With the change of command, and with Cumberland operating near to Kassel, Richelieu quickly took Dortmund at the end of July. In turn the British fell back again from Kassel, presumably in an attempt to prevent the French at Dortmund from moving on to Munster. In turn, Chevert renewed his siege of Kassel.



    However, as the two armies manouvered around Kassel and Dortmund, by mid- August it became clear the French had been too slow. Much to Richelieu's shock, his scouts found Frederick and a major Prussian force only a few miles north of his army clustered around Dortmund.



    Faced with the possibility of attack by the Prussians under Frederick and the Anglo-Hannoverian force under Cumberland, Richelieu ordered his forces to retire from Dortmund. For the moment, preservation of the main army was deemed more important than any territorial gains. Messages were rapidly sent to Wien, and in turn Daun was ordered to redouble his efforts in Saxony.

    Equally it appeared as if a campaign so far marked by marches and sieges was to see the first sustained combat between the French and the British on the continent.

  18. #118
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    Manoeuvre and feints, rather than all-out battle. At least you took Dortmund - temporarily. Shame you didn't have the 'special matches' available.
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  19. #119
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    Quote Originally Posted by loki100 View Post
    All in all, after the end of the Ritschan battles, this becomes a classic campaign of manouver and threat, unless something happens in the final turns (we are in late Nov 57 in game), I think those are the last big set piece battles this year.
    Having read the last two updates I see what you mean, some very tense stuff as both forces are attempting to outmanoeuvre one and other. With things so tense and this having becoming a campaign of manoeuvre I simply hope you have the Jaws music playing in the background!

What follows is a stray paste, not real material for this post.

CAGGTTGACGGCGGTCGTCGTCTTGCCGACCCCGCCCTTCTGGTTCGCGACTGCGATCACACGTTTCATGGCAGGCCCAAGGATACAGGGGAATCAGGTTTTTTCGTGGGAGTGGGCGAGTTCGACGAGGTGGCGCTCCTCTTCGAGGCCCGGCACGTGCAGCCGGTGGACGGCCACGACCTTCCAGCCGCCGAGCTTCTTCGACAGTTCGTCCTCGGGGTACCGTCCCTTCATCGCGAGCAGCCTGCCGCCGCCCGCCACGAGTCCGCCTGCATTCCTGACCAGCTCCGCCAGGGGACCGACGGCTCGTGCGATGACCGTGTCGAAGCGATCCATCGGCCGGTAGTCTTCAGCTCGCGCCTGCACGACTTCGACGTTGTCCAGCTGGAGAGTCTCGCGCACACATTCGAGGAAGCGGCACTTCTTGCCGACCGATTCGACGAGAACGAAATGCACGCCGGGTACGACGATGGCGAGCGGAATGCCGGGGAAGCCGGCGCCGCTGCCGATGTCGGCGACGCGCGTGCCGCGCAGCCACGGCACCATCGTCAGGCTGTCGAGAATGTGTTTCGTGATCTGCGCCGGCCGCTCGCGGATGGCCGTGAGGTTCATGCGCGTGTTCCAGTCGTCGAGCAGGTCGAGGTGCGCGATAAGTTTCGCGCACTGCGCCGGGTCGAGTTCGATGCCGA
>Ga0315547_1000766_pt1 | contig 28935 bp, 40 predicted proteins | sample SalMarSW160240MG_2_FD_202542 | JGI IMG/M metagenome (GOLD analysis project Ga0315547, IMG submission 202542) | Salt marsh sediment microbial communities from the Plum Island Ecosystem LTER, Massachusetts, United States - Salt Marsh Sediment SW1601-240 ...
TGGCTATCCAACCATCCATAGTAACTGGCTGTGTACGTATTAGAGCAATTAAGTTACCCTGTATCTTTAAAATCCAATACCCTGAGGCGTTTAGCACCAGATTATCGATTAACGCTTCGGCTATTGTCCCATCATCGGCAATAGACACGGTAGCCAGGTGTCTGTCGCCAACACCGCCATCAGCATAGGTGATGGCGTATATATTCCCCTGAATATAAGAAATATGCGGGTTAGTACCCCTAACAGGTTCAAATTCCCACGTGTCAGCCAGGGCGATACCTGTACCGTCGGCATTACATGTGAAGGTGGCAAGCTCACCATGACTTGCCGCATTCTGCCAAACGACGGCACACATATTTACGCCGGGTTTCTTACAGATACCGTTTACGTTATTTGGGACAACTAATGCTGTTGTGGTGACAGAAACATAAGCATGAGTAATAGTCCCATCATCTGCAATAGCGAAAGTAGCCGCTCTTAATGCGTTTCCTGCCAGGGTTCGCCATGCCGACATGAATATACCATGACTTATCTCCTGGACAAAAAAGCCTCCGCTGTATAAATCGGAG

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  20. #120
    This AAR makes me want to play RoP again.

    Your plans with the French for 1757 seem a bit conservative. Muenster is the bare minimum. It is possible to take Minden and Hannover in the first year. It all depends on you out-maneuvering your opponent.

    If I may play the armchair general here: it seems a bit over-cautious that you retreated as soon as Friedrich showed up. I can't imagine he brought any troops with him (the way from Slesia is too long). His mere presence will affect the combat performance of his troops but you are still superior on this front. Moreover, it is to be expected that some first rate Prussian three star gets dispatched to the West (I usually use Keith or Heinrich if he already got a promotion).
    If the Prussians want to gain time/space, they should have to fight for it (or at least commit some troops not just generals). Judging from your screenshots, you should have been able to repel a Prussian attack at Dortmund. But I doubt Narwhal would have risked it, he is aggressive, not suicidal (most likely this was a bluff, he never intended to attack, he just wanted to scare you into halting your advance). Besides, him attacking you instead of you having to attack him is something you might want to encourage. It's the most efficient way to deplete the Prussian army.